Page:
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Legal system: a complex amalgam of custom and statute, largely criminal
law; rudimentary civil code in effect since 1 January 1987; new legal codes
in effect since 1 January 1980; continuing efforts are being made to improve
civil, administrative, criminal, and commercial law

National holiday: National Day, 1 October (1949)

Executive branch: president, vice president, premier, three vice premiers,
State Council, Central Military Commission (de facto)

Legislative branch: unicameral National People's Congress (Quanguo
Renmin Daibiao Dahui)

Judicial branch: Supreme People's Court

Leaders:
Chief of State and Head of Government (de facto)--DENG
Xiaoping (since mid-1977);

Chief of State--President YANG Shangkun (since 8 April 1988);
Vice President WANG Zhen (since 8 April 1988);

Head of Government--Premier LI Peng (Acting Premier since
24 November 1987, Premier since 9 April 1988);
Vice Premier YAO Yilin (since 2 July 1979);
Vice Premier TIAN Jiyun (since 20 June 1983);
Vice Premier WU Xueqian (since 12 April 1988)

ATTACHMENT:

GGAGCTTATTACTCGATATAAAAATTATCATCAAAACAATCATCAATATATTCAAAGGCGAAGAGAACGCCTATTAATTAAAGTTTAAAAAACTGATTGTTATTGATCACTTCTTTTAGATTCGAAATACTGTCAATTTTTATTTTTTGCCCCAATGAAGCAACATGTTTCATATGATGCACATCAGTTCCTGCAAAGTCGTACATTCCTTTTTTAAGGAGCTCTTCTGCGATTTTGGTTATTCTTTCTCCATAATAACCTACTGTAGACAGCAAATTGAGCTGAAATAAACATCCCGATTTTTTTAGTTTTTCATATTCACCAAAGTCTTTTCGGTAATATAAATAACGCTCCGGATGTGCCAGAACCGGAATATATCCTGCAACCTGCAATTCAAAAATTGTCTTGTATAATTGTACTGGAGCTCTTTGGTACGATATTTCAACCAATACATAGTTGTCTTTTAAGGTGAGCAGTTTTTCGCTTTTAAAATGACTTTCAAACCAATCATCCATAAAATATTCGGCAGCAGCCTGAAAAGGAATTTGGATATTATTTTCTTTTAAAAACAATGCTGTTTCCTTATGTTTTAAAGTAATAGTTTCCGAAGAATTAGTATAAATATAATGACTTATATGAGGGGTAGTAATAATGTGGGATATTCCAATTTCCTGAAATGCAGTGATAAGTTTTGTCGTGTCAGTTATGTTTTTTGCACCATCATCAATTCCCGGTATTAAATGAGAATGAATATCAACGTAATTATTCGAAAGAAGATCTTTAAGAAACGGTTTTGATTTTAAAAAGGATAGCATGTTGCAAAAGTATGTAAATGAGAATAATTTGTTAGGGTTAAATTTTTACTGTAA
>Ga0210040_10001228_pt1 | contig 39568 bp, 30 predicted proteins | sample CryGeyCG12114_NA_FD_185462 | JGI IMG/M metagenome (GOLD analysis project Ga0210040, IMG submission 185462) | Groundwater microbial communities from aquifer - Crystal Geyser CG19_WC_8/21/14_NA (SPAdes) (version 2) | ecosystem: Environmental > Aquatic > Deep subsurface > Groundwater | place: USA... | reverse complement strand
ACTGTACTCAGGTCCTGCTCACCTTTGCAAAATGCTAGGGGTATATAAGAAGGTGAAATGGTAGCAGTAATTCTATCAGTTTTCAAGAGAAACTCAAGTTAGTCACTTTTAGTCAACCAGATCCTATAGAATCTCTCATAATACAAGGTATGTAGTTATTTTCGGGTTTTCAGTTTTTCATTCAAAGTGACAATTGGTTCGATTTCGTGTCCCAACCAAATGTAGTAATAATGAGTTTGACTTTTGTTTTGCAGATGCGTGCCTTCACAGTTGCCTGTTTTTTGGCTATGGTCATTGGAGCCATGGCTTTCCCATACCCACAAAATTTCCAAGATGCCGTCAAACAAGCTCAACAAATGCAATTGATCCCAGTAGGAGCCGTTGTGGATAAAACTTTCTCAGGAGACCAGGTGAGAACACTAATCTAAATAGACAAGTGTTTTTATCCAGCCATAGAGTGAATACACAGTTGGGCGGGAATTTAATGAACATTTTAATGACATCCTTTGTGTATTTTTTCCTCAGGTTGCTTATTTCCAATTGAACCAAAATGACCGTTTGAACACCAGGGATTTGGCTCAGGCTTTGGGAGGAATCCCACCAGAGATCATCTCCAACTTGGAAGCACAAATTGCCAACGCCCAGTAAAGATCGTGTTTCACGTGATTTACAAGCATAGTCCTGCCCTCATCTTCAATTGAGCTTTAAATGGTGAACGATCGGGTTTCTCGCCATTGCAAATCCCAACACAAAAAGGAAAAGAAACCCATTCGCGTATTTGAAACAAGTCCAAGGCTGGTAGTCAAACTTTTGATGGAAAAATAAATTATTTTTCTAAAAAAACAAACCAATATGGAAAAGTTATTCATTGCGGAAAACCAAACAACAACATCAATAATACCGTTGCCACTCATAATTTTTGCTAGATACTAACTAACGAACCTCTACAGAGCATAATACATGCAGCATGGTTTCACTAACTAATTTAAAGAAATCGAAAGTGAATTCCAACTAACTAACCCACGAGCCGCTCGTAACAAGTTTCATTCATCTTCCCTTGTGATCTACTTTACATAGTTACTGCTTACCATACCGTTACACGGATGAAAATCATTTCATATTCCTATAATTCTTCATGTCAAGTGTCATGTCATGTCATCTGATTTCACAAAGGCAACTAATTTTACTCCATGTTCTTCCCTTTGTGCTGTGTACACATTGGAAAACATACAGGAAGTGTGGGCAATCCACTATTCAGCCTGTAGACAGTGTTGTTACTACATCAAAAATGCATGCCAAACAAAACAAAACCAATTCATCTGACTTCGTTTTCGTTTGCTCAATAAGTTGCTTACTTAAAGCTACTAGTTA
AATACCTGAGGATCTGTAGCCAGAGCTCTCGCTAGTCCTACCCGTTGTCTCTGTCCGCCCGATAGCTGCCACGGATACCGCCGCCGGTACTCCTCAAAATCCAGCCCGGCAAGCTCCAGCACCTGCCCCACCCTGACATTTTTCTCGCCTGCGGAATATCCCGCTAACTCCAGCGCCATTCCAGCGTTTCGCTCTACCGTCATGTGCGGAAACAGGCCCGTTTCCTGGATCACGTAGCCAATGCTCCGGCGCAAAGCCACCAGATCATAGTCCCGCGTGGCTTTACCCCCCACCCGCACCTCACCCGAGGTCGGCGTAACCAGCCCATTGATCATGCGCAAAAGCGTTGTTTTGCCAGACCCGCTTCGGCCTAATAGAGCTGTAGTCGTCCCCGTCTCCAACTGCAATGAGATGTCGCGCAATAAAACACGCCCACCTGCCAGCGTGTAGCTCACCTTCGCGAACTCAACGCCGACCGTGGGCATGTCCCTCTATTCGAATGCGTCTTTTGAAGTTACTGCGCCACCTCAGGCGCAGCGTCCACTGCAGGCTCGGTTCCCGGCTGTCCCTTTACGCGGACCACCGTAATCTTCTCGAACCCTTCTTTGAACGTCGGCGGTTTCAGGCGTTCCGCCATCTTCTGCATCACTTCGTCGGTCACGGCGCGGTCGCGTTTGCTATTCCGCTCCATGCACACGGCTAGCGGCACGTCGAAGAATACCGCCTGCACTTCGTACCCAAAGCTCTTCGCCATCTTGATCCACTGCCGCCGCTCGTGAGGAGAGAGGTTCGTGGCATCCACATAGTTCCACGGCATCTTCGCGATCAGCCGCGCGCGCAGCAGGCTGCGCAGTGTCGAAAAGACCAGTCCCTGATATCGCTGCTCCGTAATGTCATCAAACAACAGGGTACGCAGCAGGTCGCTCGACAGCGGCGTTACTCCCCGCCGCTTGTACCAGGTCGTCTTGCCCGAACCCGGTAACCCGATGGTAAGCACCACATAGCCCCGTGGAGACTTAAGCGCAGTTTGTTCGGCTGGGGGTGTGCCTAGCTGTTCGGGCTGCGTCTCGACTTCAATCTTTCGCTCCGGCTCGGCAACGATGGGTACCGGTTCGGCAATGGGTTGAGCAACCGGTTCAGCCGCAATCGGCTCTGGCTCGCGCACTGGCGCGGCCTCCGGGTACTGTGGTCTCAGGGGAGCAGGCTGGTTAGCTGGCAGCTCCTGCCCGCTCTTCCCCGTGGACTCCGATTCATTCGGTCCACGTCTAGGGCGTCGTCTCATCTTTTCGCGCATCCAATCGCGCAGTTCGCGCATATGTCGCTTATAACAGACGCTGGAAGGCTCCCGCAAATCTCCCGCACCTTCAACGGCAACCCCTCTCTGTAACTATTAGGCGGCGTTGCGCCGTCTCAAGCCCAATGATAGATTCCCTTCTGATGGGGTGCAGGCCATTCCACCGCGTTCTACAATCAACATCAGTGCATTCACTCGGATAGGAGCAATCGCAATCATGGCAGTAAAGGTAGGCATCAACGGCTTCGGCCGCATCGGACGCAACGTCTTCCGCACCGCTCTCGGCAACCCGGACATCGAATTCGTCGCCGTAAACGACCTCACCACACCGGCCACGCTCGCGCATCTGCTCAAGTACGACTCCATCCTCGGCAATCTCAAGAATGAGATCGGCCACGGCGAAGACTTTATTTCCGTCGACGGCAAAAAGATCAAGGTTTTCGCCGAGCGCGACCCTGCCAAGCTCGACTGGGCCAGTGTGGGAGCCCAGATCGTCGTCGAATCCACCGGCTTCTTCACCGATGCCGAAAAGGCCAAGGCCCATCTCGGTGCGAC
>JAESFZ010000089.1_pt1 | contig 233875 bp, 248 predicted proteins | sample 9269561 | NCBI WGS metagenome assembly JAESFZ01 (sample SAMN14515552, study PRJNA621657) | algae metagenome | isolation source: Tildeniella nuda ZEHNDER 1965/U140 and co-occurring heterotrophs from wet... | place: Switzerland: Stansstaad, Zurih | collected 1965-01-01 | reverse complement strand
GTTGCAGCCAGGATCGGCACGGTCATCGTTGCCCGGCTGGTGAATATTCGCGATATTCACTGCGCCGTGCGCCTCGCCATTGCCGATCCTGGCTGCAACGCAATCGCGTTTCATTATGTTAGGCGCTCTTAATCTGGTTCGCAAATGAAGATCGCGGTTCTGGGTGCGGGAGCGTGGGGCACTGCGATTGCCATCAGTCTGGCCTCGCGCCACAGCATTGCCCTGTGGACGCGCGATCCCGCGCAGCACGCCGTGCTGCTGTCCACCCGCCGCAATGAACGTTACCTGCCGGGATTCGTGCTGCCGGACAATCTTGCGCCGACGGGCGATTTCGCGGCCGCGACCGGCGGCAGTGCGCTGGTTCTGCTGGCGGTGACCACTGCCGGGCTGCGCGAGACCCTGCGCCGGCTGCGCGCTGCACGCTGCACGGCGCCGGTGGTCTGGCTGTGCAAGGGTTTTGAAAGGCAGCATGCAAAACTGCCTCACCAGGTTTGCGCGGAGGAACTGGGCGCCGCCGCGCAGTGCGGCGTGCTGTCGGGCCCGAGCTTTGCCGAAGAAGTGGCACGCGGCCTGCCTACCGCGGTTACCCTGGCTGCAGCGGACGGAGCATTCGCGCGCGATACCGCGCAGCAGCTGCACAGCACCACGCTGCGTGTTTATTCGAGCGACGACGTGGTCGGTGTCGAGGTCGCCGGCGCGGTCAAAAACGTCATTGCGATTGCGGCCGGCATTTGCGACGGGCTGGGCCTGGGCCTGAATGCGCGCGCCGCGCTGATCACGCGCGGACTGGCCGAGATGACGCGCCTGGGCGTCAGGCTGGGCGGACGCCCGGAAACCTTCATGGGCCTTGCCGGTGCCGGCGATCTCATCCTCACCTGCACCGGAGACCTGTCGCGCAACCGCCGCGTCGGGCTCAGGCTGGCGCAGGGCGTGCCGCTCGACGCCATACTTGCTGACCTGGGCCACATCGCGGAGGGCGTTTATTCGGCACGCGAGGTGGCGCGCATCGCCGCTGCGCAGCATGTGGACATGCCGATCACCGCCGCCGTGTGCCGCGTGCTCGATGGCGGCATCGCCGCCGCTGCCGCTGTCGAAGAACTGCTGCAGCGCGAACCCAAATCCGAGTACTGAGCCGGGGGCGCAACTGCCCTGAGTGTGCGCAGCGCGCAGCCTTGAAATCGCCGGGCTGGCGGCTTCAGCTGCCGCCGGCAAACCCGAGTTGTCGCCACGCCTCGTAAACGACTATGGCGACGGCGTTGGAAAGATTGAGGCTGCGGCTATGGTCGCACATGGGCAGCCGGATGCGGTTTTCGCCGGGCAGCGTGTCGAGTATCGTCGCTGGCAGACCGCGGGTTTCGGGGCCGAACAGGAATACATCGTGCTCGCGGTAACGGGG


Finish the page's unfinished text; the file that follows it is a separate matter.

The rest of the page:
Political parties and leaders: only party--Chinese Communist Party
(CCP), Jiang Zemin, general secretary of the Central Committee

Suffrage: universal at age 18

Elections:
President--last held 8 April 1988 (next to be held March 1993);
Yang Shangkun was elected by the Seventh National People's Congress;

National People's Congress--last held NA March 1988 (next to
be held March 1993); results--CCP is the only party;
seats--(2,970 total) CCP 2,970 (indirectly elected)

Communists: about 45,000,000 party members (1986)

Other political or pressure groups: such meaningful opposition as exists
consists of loose coalitions, usually within the party and government
organization, that vary by issue

Member of: ADB, CCC, ESCAP, FAO, IAEA, IBRD, ICAO, IDA, IFAD, IFC, IHO,
ILO, IMF, IMO, INTELSAT, ITU, UN, UNESCO, UPU, WFTU, WHO, WIPO, WMO

Diplomatic representation: Ambassador ZHU Qizhen; Chancery at
2300 Connecticut Avenue NW, Washington DC 20008;
telephone (202) 328-2500 through 2502; there are Chinese Consulates General
in Chicago, Houston, New York, and San Francisco;
US--Ambassador James R. LILLEY; Embassy at Xiu Shui Bei Jie 3,
Beijing (mailing address is FPO San Francisco 96655); telephone p86o (1)
532-3831;
there are US Consulates General in Chengdu, Guangzhou, Shanghai, and Shenyang